The old SF Solar System had native alien races on just about every body. A prime example is Edmond Hamilton’s “Captain Future” series which featured human races on most moons and all the planets – we were all related by common descent from interstellar travellers from Deneb.
By 1960 those hopes were largely dashed by advances in spectroscopy and radio telescopes – even the most ‘hospitable’ planet, Mars, seemed bare of anything but scabby lichens.
By 1976 – in the wake of “Viking” – even lichens seemed a long shot.
But Mars didn’t wait for us to go visit to get rock samples. Billennia ago bits of Mars were blasted into space and ever since they’ve rained down as the occasional meteorite. In 1996 the Antarctic discovered meteorite, ALH 84001, became famous because microscopic traces looked like bacteria and its chemistry indicated it would’ve been palatable to life at some point in time past. Since then the argument for, and against, this claim has oscillated back and forth. Now new analysis has revived the ‘for case’…
Fresh claim for fossil life in Mars rock
…so who knows? But not really SF material, chiefly because life is probably common between the two planets anyway, due to the meteorite trading that occurs with every big impact. Mars life, as interesting as it will be, is in all likelihood akin to Earth-life.
Further afield are two more interesting prospects for “life as we don’t know it”, Europa and Titan. Titan is in the news again because of the discovery that acetylene is far more abundant in its methane lakes than anyone first imagined, up to 1% in solution…
Icy moon’s lakes brim with hearty soup for life
…which is great news for acetylene-powered life. But I don’t expect such life to be visible without a microscope either. Or rather individually I don’t expect to see it. However bacterial colonies and their traces can be large and colourful… something for a Titan rover to look out for around the lakes.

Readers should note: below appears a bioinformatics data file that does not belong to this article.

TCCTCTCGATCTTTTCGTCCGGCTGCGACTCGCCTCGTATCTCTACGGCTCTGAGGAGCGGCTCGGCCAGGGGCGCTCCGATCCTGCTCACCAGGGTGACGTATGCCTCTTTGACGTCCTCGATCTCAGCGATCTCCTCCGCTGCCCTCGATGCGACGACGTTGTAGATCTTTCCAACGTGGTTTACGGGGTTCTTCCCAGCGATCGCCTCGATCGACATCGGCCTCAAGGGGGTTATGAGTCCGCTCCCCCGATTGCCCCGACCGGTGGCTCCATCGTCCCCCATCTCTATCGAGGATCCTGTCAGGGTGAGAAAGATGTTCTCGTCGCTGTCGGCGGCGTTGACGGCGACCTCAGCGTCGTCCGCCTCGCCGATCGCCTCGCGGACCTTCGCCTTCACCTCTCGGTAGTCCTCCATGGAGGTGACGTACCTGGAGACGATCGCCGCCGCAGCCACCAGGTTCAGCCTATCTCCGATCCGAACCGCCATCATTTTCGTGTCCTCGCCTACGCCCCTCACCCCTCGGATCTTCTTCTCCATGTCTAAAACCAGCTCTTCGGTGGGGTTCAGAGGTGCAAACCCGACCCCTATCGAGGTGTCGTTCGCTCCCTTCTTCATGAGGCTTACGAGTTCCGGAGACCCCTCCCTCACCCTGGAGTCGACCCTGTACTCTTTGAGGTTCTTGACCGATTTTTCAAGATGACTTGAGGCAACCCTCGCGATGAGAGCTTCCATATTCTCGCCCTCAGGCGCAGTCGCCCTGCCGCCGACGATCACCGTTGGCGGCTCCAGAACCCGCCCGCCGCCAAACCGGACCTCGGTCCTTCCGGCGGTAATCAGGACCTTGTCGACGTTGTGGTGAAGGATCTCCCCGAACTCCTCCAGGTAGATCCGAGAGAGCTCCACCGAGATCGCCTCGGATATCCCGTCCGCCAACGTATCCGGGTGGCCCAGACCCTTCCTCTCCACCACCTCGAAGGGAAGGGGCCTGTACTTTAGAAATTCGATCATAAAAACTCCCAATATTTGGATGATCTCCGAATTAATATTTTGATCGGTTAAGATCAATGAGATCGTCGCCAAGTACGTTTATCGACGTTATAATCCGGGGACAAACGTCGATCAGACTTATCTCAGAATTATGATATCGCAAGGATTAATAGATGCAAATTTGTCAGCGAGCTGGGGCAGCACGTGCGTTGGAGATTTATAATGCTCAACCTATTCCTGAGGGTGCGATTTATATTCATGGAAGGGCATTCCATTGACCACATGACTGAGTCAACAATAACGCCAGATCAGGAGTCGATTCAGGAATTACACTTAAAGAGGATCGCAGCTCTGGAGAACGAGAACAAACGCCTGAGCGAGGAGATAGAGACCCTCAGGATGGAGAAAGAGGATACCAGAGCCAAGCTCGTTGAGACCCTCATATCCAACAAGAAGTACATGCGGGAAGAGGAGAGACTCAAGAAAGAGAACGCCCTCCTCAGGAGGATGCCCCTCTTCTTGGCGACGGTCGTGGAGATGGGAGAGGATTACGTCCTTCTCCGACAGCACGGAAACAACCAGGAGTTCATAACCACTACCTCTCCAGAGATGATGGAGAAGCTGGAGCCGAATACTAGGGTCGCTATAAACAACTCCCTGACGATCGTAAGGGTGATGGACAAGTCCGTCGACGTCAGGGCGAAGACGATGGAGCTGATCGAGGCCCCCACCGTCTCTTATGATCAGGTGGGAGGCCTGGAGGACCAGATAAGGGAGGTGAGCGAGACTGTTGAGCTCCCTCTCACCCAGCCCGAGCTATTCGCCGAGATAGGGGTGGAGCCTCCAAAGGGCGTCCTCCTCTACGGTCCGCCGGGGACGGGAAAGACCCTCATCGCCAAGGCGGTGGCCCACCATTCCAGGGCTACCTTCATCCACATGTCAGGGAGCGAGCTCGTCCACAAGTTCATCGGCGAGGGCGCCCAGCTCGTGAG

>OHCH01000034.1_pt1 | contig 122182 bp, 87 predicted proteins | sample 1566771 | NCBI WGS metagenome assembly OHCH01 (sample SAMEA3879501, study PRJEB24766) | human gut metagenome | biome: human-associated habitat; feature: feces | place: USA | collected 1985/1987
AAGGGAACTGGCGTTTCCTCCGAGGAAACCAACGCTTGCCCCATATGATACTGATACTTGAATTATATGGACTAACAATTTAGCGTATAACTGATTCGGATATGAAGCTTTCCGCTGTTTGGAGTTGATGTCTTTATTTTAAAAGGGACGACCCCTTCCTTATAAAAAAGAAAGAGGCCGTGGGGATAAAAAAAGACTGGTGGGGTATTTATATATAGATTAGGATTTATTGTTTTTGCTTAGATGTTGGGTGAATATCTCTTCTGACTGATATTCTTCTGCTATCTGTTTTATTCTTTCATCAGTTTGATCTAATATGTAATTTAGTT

“I think the results are very exciting and further support the possibility for life on Titan,” says Dirk Schulze-Makuch of Washington State University in Pullman, one of the scientists who proposed the possibility of acetylene-eating life in 2005. “Titan should be one of the two top targets for future astrobiology missions, the other being Mars.”
Dirk’s webpage is here.
If we want ‘alien fish’ then we need an oxygenated ocean. Europa could have a complex biosphere because it probably has just such an oxygen-rich environment. Richard Greenberg has been studying Europa for some time and believes it provides a huge variety of habitats…
Thin Ice Opens up Opportunities for Life on Europa
…the tidal flexing of the ice shell means a flow towards the surface and away on a daily basis, keeping things stirred up and interesting for any life. Europa is also bathed in radiation from Jupiter’s magnetosphere which produces oxidants in its icy shell, which in turn get buried and drawn down into the ocean below…
Europa’s Oxygenated Ocean… Discovery News
…so the situation isn’t so hopeless in our Solar System as it once seemed. There’s enough oxygen to sustain about 3 million tons of sea-life. Doesn’t sound like much, but it’s nothing to sneeze at. There really might be fish – alien, unearthly ones – swimming beneath the crazed ice-shell of Europa.
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